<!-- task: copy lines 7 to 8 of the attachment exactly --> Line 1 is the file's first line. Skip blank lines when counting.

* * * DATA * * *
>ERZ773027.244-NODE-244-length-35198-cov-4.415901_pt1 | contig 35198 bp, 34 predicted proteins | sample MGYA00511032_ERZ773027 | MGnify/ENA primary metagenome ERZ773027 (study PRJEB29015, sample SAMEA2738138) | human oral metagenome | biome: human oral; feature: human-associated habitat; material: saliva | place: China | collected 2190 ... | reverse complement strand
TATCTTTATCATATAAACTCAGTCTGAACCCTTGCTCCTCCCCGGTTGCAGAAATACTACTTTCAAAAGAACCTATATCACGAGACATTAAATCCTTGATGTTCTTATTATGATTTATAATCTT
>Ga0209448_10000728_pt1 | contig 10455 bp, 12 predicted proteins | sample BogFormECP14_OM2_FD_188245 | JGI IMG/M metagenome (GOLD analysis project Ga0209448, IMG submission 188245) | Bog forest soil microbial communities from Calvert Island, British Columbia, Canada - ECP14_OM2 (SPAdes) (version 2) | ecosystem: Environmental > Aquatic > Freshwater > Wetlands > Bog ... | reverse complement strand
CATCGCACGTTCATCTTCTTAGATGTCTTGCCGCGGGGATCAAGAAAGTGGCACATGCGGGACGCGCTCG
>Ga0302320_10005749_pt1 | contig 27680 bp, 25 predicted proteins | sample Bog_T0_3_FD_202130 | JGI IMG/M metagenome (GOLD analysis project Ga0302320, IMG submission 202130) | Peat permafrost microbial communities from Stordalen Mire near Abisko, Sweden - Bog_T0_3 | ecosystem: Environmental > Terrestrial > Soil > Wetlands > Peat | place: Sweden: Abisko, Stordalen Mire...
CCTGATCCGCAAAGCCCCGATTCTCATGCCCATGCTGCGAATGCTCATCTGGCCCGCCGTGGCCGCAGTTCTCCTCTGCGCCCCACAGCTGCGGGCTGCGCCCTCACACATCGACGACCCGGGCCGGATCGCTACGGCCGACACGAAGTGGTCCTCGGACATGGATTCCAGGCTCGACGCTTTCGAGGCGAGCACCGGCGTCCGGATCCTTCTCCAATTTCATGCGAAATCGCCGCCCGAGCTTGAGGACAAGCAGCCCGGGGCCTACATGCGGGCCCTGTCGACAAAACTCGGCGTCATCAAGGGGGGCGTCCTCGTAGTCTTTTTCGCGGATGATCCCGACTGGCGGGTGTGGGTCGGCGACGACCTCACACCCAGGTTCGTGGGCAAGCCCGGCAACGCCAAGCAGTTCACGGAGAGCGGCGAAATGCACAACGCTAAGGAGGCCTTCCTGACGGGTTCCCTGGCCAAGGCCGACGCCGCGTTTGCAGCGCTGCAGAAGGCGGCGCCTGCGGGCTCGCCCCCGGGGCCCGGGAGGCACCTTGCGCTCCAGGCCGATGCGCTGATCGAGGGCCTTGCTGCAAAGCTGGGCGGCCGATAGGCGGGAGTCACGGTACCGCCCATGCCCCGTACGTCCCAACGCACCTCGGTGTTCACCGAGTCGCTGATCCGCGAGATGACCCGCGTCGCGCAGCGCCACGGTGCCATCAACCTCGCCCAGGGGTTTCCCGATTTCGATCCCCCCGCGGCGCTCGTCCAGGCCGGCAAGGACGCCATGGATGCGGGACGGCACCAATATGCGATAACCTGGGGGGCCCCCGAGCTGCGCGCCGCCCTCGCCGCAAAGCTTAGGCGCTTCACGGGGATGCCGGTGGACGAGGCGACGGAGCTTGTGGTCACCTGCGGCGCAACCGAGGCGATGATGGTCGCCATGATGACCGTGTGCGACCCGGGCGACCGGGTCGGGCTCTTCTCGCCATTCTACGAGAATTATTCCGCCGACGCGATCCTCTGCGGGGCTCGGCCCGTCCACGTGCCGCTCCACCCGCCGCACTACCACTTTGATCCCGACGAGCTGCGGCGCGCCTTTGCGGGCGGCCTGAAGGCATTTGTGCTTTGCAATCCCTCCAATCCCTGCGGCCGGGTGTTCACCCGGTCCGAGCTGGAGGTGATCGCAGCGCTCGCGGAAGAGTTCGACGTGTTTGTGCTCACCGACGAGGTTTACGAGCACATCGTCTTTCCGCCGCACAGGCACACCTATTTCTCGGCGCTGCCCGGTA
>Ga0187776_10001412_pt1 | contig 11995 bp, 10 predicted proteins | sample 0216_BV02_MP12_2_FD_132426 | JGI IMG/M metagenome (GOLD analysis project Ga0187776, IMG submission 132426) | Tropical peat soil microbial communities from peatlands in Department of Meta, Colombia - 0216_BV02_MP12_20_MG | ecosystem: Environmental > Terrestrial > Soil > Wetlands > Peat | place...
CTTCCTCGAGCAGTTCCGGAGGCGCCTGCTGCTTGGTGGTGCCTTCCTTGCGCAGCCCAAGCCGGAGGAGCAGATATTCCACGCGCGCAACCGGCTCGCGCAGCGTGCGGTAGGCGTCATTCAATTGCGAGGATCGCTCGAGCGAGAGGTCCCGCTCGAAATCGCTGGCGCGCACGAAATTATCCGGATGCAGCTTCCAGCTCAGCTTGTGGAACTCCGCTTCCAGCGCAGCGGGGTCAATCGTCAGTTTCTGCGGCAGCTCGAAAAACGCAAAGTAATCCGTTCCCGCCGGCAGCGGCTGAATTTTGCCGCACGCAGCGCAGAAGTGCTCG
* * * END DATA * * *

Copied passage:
>Ga0187776_10001412_pt1 | contig 11995 bp, 10 predicted proteins | sample 0216_BV02_MP12_2_FD_132426 | JGI IMG/M metagenome (GOLD analysis project Ga0187776, IMG submission 132426) | Tropical peat soil microbial communities from peatlands in Department of Meta, Colombia - 0216_BV02_MP12_20_MG | ecosystem: Environmental > Terrestrial > Soil > Wetlands > Peat | place...
CTTCCTCGAGCAGTTCCGGAGGCGCCTGCTGCTTGGTGGTGCCTTCCTTGCGCAGCCCAAGCCGGAGGAGCAGATATTCCACGCGCGCAACCGGCTCGCGCAGCGTGCGGTAGGCGTCATTCAATTGCGAGGATCGCTCGAGCGAGAGGTCCCGCTCGAAATCGCTGGCGCGCACGAAATTATCCGGATGCAGCTTCCAGCTCAGCTTGTGGAACTCCGCTTCCAGCGCAGCGGGGTCAATCGTCAGTTTCTGCGGCAGCTCGAAAAACGCAAAGTAATCCGTTCCCGCCGGCAGCGGCTGAATTTTGCCGCACGCAGCGCAGAAGTGCTCG